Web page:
Some projects formalize this by putting a code of conduct in place and posting it on their website. This is not enough. The way you enforce good conduct is to ensure that the project's leaders live and breathe good conduct. Always nip incidents of negative conduct in the bud. Don't just try to ignore bad behavior, as it can fester. Likewise, don't humiliate people if they put in a wrong foot. Often a friendly, private few words asking people to be more respectful can resolve the problem.

5. Losing focus

I know, I know, now it is starting to sound like work, right? Seriously though, while one of the major pleasures of open source is the unlimited creative potential, many projects struggle or shut down because they spread themselves and their focus too thin.

Don't try to be all things to all people. As your project picks up steam, there are going to be a million requests from enthusiastic users. Stay focused on your goals, yet always encourage people to join the project and expand its focus and potential.

Importantly though, while "patches welcome!" is a common response to the wish list, don't just look for patches, look for maintainers. The last thing you want to do is maintain technical debt for other people's work.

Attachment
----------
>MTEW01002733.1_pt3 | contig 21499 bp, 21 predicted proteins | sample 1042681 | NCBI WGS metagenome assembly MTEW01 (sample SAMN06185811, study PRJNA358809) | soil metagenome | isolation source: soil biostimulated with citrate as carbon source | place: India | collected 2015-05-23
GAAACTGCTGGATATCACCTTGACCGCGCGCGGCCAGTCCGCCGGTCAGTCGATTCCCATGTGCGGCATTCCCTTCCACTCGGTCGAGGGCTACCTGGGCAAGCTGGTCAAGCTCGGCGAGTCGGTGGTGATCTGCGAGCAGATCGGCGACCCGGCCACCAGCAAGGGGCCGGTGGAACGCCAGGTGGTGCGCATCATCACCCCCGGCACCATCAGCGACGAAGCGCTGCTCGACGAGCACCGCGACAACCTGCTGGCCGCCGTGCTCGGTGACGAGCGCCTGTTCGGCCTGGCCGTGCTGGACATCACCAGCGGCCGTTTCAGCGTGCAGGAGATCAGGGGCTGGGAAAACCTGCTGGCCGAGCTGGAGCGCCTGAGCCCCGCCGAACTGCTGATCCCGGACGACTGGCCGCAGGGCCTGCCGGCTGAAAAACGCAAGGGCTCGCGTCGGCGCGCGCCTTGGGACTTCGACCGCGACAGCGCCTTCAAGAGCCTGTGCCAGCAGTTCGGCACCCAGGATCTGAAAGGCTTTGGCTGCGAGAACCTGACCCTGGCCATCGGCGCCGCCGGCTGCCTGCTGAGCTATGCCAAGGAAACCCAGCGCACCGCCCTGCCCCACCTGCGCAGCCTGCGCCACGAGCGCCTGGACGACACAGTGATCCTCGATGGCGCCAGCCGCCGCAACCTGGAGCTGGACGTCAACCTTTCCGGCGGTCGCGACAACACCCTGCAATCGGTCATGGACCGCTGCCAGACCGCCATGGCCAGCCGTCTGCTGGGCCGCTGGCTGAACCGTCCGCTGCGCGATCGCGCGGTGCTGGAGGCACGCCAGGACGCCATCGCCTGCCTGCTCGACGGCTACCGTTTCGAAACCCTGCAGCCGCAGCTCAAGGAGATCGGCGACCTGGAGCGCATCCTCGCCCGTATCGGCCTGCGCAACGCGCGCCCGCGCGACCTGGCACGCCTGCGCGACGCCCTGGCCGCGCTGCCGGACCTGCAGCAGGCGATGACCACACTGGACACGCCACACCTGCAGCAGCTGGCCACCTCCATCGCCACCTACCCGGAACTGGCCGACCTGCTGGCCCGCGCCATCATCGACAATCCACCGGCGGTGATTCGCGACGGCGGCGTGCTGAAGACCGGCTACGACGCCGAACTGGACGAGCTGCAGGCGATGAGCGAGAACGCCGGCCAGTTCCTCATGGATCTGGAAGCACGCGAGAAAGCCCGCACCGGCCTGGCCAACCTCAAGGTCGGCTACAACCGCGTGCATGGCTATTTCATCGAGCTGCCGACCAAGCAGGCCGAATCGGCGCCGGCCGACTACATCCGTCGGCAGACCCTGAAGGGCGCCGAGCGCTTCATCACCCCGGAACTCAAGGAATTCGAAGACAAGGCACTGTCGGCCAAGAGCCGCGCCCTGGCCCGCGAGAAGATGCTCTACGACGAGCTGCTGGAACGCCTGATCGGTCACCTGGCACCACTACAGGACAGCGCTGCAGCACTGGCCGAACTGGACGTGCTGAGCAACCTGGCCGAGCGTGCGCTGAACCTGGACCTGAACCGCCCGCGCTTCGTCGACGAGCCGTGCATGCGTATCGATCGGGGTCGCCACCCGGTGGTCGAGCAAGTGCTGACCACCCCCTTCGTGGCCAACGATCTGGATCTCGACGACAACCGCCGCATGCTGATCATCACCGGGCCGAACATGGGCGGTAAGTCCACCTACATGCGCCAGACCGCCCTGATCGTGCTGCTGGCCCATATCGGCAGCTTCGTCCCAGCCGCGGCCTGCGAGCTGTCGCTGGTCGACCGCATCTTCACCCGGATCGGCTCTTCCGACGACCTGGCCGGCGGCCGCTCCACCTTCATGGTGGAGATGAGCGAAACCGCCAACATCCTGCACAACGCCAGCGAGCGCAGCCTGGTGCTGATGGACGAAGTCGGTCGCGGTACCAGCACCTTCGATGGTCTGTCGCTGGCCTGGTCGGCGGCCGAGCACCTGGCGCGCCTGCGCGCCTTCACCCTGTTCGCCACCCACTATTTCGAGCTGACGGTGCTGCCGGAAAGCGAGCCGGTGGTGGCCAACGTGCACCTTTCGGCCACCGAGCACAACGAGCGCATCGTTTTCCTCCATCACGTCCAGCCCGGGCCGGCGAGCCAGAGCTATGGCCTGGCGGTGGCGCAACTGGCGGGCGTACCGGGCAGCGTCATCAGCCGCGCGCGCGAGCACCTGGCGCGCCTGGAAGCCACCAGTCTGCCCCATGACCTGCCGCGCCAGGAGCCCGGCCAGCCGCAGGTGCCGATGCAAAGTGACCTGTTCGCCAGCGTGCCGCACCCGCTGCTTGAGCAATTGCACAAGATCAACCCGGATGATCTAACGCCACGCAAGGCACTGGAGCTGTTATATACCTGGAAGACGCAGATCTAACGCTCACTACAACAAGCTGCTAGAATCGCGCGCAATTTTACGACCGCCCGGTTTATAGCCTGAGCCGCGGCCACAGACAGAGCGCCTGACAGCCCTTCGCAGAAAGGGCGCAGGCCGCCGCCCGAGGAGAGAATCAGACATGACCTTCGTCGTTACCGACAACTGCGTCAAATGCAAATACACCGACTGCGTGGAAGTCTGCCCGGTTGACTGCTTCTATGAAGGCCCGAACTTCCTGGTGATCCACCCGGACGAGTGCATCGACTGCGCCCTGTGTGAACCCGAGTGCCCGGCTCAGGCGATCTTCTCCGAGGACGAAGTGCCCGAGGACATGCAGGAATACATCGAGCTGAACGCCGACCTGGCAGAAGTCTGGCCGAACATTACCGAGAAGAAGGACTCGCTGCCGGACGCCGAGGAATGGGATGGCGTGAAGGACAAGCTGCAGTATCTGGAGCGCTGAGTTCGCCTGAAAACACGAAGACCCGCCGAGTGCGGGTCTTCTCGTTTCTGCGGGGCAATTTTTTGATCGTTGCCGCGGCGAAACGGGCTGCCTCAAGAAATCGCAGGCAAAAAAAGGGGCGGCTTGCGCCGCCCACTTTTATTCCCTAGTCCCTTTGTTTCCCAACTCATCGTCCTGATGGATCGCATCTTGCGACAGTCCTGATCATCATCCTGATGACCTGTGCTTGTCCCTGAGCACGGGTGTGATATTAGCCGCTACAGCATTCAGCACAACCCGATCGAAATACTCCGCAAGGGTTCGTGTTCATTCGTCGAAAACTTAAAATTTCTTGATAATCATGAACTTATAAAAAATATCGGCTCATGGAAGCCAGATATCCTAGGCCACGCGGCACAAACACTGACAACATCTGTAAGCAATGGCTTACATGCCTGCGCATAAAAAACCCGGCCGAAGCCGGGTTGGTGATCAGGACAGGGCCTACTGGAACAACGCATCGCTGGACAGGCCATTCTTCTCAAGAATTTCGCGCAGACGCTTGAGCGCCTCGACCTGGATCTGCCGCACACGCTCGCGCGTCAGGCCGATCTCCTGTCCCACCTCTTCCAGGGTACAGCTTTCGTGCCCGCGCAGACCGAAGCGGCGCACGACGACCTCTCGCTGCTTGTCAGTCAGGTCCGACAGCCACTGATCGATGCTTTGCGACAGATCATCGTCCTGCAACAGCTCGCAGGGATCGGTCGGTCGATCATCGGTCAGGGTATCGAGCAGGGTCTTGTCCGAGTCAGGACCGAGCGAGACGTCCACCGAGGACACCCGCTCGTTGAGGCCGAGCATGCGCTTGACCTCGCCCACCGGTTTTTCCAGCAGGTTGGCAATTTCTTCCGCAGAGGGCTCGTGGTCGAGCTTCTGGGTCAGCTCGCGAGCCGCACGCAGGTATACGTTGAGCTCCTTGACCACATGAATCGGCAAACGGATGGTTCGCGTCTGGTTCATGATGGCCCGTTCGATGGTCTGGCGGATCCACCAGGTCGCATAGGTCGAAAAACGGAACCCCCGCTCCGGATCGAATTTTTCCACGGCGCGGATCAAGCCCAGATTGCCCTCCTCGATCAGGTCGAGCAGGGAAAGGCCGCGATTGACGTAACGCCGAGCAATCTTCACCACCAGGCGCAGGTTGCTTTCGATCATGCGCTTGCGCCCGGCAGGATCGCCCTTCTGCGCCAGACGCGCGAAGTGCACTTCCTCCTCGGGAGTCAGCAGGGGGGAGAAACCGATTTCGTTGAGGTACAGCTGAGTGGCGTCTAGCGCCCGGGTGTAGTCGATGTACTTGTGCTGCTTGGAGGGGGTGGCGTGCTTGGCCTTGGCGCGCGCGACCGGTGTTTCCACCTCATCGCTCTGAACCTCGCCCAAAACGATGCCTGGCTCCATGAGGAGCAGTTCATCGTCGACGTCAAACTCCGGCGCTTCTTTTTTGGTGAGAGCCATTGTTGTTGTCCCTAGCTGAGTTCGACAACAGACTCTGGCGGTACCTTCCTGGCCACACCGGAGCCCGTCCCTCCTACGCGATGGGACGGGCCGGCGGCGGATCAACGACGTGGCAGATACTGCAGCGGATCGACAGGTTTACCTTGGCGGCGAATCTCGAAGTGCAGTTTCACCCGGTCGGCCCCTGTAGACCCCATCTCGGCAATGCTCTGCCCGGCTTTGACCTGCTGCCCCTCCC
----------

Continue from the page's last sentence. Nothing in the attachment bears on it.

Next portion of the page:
6. Having too many discussions in too many places

We are surrounded by a multitude of communication platforms such as Slack, Mattermost, mailing lists, IRC, forums, issues, video conferencing, and more. It can be tempting to have a presence in all these places to ensure you get everyone involved. This is a mistake.

As I discussed in Much ado about communication, there are different types of communication channels, which I broadly break into structured and unstructured channels.

I recommend the following guidelines:

  • All bugs and technical discussions live in GitHub/GitLab issues
  • Have a general "community clubhouse" on a forum powered by Discourse
  • Have a real-time chat channel where people can have quick and informal discussions

Each channel serves a different purpose, and not all are essential. Issues are the most important, followed by the others.

Again, stay focused and keep discussions fairly central, and this will build momentum.

7. Taking yourself too seriously

Finally, this is all supposed to be fun. Too many projects take themselves a little too seriously. Always focus on having fun, building great relationships among community members, and making each other laugh.

The fabric of open source is built on engaged, innovative community members with a creative flair for putting new ideas into action. Always maintain this nimble and creative spirit. It will help your project thrive.

Good luck, and if you have other ideas and recommendations for mistakes new projects should avoid, please share them in the comments.

7 Mistakes You're Probably Making was authored by Jono Bacon and published in Opensource.com. It is being republished by Open Health News under the terms of the Creative Commons Attribution-ShareAlike 4.0 International License (CC BY-SA 4.0). The original copy of the article can be found here.